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SCRUTINY | Shaw’s ‘Holiday Inn’ Is A Stellar Musical With Heart

By Paula Citron on November 29, 2021

Kyle Blair as Jim Hardy, Gabrielle Jones as Louise and the cast of Irving Berlin’s HOLIDAY INN (2021). (Photo: David Cooper)
Kyle Blair as Jim Hardy, Gabrielle Jones as Louise and the cast of Irving Berlin’s HOLIDAY INN (2021). (Photo: David Cooper)

Shaw Festival/Holiday Inn, music and lyrics by Irving Berlin, book by Gordon Greenberg and Chad Hodge, music direction by Paul Sportelli, directed by Kate Hennig, Festival Theatre, Nov. 14 to Dec. 23. Tickets available here

Yes, this stage version of Holiday Inn is based on the 1942 Paramount film starring Bing Crosby and Fred Astaire that introduced the Irving Berlin song White Christmas to the world. And is it worth the schlepp to Niagara-on-the-Lake? You bet it is. This Shaw Festival production is a class act from start to finish.

The idea for a stage version of Holiday Inn was the brainchild of Chris Herzberger of Live Theatricals at Universal Stage Productions, who felt that Irving Berlin’s story and songs would make a good Broadway musical. Thus, what began in a conference room made it to Broadway in 2016 in an adaptation by Gordon Greenberg and Chad Hodge. The Shaw Festival first presented Holiday Inn in 2019. Thank goodness for revivals.

The basic plot remains the same as the movie. Jim Hardy (Kyle Blair), Ted Hanover (Kyle Golemba) and Lila Dixon (Vanessa Sears) are a popular New York nightclub song and dance trio. Jim, however, is planning to leave the act and retire with Lila to a farm he has bought in Connecticut. When their agent Danny (Jay Turvey) tells them about a tour he’s booked, Lila and Ted form a duo, leaving Jim broken-hearted at losing Lila.

Greenberg and Hodge simplified the plot by having Linda Mason (Kristi Frank) being a former owner of Jim’s farm. Now a school teacher, Linda once wanted to be a performer. In the movie, Linda is an ambitious Broadway wannabe. They also created the character of Louise (Gabrielle Jones), a tough as nails farmhand who helps out Jim. There is also the precocious child Charlie Winslow (I think I saw Julia Thompson — the part is shared by two young girls). Charlie delivers bad news letters from the bank and the tax department.

When Jim turns out to be a hopeless farmer, he, Linda and Louise come up with the idea of opening the farm as Holiday Inn, with shows only on major holidays. Greenberg and Hodge, however, eliminated Lincoln’s Birthday (in the movie, a black face minstrel show) and Washington’s Birthday (which included the myth about chopping down the cherry tree).

The rest of the plot follows the movie, with Lila leaving Ted to be with a millionaire, and Ted wanting Linda to be his new dance partner, and Jim desperately trying to keep Linda and Ted apart, and Hollywood making a movie about Holiday Inn etc. Of course, it all ends happily.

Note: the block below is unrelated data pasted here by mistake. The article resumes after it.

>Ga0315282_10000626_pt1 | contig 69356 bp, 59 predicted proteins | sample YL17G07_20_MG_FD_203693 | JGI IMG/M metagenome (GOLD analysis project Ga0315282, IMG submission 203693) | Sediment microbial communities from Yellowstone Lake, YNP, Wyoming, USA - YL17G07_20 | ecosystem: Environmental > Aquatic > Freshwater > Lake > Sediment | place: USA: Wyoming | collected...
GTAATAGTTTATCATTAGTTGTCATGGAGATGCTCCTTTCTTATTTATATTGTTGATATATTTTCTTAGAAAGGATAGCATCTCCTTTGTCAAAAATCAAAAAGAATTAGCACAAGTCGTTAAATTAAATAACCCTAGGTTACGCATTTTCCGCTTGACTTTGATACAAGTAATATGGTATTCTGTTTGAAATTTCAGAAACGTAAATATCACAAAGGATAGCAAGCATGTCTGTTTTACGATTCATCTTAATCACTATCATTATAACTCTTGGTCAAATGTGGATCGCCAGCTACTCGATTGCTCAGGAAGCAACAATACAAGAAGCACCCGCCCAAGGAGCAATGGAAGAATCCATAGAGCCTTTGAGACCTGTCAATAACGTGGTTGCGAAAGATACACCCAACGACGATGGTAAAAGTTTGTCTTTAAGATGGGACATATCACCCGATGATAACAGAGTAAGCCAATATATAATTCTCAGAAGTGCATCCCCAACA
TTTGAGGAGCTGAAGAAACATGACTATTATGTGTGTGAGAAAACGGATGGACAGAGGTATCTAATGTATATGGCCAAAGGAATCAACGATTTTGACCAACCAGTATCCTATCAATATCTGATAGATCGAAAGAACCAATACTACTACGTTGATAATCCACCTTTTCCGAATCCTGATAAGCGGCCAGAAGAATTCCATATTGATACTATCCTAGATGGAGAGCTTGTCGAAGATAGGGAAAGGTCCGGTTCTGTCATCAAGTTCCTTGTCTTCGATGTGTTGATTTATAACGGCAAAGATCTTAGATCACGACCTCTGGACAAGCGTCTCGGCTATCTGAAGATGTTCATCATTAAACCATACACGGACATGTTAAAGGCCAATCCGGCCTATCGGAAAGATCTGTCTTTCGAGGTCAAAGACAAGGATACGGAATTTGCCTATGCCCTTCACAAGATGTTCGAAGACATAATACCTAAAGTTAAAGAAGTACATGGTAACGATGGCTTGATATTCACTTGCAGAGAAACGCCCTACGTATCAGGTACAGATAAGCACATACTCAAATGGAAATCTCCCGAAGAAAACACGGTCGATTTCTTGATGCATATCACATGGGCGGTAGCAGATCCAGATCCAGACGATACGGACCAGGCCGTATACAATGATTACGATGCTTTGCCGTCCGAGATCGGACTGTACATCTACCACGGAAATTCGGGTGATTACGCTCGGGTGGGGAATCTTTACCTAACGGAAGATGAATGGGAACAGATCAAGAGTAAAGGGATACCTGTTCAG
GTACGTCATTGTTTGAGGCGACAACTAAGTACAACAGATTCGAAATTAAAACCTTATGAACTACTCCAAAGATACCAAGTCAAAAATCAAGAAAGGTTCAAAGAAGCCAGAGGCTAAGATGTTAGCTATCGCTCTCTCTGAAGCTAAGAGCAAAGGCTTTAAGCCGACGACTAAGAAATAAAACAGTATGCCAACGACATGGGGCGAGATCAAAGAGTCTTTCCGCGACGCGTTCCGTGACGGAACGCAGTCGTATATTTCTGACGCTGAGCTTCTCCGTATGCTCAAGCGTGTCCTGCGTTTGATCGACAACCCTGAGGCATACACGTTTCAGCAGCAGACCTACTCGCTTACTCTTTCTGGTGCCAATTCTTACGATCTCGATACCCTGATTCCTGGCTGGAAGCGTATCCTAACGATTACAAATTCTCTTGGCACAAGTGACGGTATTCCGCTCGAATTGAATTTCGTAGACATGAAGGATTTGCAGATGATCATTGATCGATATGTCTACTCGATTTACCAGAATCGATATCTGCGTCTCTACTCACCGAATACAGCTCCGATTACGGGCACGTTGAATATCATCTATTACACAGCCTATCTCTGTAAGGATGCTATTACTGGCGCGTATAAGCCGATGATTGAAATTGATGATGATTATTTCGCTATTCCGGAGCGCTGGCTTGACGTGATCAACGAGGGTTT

Is there anything that Kate Hennig cannot do? She is an esteemed actor, a gifted playwright and an acclaimed director. As director of Holiday Inn, she has brought in real emotion. This musical could have been a phone in, but we really feel Jim’s pain at not just losing one girl, but the possibility of losing two. What a great singing actor Blair is.

Blair’s colleagues are also top drawer. Golemba can dance up a storm, Sears is a real siren, Frank has the requisite charm as the girl next door, and Turvey is genuinely funny as the pushy agent, while Jones relishes her scene-stealing part with all the great lines. I’m crediting Hennig for ensuring such strong character portrayals. And yes, they all can sing, and when necessary, dance. In other words, this production of Holiday Inn is more than just music. It has heart.

Choreographer Allison Plamondon is from New York, but is originally from Edmonton, so she is, technically, one of ours. Her dances are sparkling, inventive and impressive, and there are a lot of them for the principals and the energetic ensemble. They all look different, which is a feat unto itself, and I’m so glad she did her own version of Fred Astaire’s firecracker dance for the July 4th sequence. This show just lifts off the stage.

And, oh, the music. Irving Berlin at his greatest. How about Steppin’ Out With My Baby, It’s A Lovely Day Today, Shaking The Blues Away, Happy Holiday, Let’s Take An Old-Fashioned Walk, and of course White Christmas. The adapters have also found places to add in more great hits like Blue Skies, Cheek to Cheek and Heat Wave. Kudos to Paul Sportelli for his lively musical direction.

Judith Bowden’s spectacular sets and costumes help define the production and give it its lightness of feeling. By making the farm grid white wood, everything that follows has a bright tone. It is a show awash in pastels, which are absolutely beautiful. In fact, the only darker colours are in some of the costumes of the ensemble and some flown backdrops. It’s a lighthearted show and Bowden has absolutely matched the mood, making for entrancing visuals. And the hats she designed for Easter Parade have to be seen to be believed. Kevin Lamotte’s lighting happily carries on the brightness and lightness.

For next season, the Shaw has announced White Christmas as its holiday show. It, of course, is based on the 1954 movie, also starring Bing Crosby, which, funnily, used the same sets as Holiday Inn. Is there going to be a connector with the musical Holiday Inn? There is a similarity in the storyline. We’ll have to wait and see.

For a final factoid, Kemmons Wilson, who founded the Holiday Inn motel chain in 1952, named his new venture after the movie.

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Paula Citron
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